SBIR Phase I: Surface Texturing For Inhibiting Bacterial Biofilm Formation (Machining Process And Machine Tool System Development)

Period of Performance: 01/01/2011 - 12/31/2011


Phase 1 SBIR

Recipient Firm

Microlution, Inc.
4038 N Nashville Ave
Chicago, IL 60634
Principal Investigator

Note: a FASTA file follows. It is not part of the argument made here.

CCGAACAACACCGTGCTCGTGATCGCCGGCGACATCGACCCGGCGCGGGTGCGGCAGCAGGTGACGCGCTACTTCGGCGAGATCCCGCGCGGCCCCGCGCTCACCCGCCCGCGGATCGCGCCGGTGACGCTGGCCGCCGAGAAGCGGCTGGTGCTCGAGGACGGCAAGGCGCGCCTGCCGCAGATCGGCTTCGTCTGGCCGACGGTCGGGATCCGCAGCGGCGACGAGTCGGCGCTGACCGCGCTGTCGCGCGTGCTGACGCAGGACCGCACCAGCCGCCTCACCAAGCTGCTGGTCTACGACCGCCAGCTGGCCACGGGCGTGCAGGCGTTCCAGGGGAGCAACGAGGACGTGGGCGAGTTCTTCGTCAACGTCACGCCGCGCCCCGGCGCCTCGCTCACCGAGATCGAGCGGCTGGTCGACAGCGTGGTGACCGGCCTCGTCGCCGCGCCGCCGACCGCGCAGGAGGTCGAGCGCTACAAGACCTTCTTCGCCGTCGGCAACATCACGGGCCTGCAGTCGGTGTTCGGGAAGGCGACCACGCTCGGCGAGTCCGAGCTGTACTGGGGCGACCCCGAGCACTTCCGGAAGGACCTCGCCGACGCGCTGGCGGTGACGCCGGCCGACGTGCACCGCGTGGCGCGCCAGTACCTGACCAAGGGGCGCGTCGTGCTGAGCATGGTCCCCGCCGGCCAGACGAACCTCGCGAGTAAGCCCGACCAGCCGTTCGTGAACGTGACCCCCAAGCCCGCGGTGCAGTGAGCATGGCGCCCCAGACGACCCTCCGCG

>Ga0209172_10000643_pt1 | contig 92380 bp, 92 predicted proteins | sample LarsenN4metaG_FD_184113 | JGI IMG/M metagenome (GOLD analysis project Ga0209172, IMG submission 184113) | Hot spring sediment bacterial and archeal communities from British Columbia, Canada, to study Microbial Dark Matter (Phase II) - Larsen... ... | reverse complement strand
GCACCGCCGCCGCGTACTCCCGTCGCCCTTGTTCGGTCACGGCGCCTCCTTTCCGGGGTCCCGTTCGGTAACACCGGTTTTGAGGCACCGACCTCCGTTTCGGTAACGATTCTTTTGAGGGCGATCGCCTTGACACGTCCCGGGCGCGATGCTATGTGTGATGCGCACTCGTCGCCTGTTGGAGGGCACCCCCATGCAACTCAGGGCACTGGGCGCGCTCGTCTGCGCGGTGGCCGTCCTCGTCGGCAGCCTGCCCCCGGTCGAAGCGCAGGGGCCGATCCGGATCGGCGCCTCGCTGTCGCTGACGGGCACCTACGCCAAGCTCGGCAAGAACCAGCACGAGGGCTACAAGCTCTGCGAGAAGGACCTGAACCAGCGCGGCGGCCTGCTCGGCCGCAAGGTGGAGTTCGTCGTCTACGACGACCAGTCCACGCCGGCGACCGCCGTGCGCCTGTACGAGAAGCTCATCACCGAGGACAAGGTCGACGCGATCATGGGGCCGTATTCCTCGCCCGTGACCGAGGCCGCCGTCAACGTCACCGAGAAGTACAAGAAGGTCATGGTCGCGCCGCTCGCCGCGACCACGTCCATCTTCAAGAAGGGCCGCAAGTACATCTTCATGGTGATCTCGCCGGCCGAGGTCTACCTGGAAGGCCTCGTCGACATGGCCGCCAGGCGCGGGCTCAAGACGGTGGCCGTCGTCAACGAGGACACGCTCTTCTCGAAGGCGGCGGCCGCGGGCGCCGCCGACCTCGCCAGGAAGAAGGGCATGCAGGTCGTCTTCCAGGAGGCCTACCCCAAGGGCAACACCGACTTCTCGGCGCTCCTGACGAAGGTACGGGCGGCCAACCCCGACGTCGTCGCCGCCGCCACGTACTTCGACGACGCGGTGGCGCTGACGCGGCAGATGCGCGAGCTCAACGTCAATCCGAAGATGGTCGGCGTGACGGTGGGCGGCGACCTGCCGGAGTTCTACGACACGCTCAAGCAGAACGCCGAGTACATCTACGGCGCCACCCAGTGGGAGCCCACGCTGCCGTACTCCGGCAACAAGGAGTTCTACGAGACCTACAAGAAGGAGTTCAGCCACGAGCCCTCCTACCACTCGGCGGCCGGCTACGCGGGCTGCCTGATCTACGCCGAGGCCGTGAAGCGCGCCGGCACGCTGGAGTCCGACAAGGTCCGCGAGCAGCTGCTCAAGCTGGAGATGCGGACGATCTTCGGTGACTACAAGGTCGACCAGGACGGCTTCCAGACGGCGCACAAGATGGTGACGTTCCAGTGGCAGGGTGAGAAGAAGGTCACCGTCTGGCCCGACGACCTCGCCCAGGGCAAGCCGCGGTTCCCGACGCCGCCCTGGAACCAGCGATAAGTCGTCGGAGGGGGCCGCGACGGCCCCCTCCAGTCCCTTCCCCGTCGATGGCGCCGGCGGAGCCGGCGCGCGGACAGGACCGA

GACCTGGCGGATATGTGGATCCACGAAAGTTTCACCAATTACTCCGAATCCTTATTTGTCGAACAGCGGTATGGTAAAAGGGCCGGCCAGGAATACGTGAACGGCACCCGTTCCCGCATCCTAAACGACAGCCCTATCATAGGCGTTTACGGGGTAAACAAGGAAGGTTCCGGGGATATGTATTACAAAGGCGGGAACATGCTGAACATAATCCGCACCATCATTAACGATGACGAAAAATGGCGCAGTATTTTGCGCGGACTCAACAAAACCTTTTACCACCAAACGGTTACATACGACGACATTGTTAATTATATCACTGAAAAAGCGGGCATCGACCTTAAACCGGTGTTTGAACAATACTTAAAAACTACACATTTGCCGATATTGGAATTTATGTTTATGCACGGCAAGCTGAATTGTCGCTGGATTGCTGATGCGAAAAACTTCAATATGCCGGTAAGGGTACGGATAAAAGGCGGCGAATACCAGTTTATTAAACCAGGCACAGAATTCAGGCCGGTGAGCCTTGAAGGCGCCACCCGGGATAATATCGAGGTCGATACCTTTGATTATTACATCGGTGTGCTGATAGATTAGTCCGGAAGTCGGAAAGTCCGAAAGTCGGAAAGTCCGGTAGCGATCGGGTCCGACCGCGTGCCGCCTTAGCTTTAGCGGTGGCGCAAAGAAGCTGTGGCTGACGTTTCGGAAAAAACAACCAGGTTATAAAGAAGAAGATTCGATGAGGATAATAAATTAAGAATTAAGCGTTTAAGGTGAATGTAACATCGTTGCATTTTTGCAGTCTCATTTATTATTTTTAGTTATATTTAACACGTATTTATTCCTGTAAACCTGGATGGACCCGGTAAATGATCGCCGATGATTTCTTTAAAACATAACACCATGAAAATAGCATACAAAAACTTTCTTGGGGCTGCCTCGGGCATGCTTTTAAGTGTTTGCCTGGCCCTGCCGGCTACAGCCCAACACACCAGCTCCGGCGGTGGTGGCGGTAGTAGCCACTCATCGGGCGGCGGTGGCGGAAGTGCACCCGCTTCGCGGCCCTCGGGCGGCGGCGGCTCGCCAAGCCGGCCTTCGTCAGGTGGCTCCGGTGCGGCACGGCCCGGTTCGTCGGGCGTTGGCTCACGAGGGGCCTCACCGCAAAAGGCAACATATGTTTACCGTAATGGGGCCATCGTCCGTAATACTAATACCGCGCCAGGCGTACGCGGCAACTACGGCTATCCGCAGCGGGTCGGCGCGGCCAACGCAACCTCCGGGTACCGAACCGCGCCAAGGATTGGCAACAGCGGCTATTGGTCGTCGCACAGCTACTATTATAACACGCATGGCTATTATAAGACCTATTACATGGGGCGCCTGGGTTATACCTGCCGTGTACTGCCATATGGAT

This Small Business Innovation Research (SBIR) Phase I project will enable the manufacture of Sharklet patterns on metallic surfaces. A Sharklet pattern is an engineered micro-surface texture that mimics the texture of shark skin and inhibits bacterial biofilm growth without the use of anti-microbial agents. The Sharklet surface texture technology has been successfully produced in soft materials using photolithographic methods but its extension to metals-based applications has been inhibited by the absence of a suitable manufacturing process. This project will demonstrate feasibility of a micro-grooving process. The efficacy of the micro-grooving process will be proved by machining the Sharklet pattern in steel dies, thereby facilitating the transfer of the Sharklet pattern to metal surfaces for testing. The commercial potential of this project is a significant reduction in hospital-borne infections, the 4th leading cause of death in United States. The estimated market size of such patterned metallic surfaces in the healthcare sector alone is $8.6 billion. Additional markets benefiting from this technology include energy, marine (exceeding $450 million/year), and space exploration. In addition, the presence of a micro-grooving process capability at the micron size scale will enable high-performance cooling solutions for defense and electronics industries that are experiencing a strong need for making smaller and more tightly spaced channels in their cooling devices to significantly enhance their thermal performance. Additionally, many micro-machining centers are machining 3D channels with 50-100 micron channel widths for micro-fluidics research. The ability to make channels and grooves below or near 1 micron in width will enable cutting-edge micro-fluidics researchers to explore additional fundamental fluidics phenomena at 3D micro-/nano-scales at a reduced cost footprint, compared to using conventional (2D geometry-limited) and expensive MEMS-based etching processes.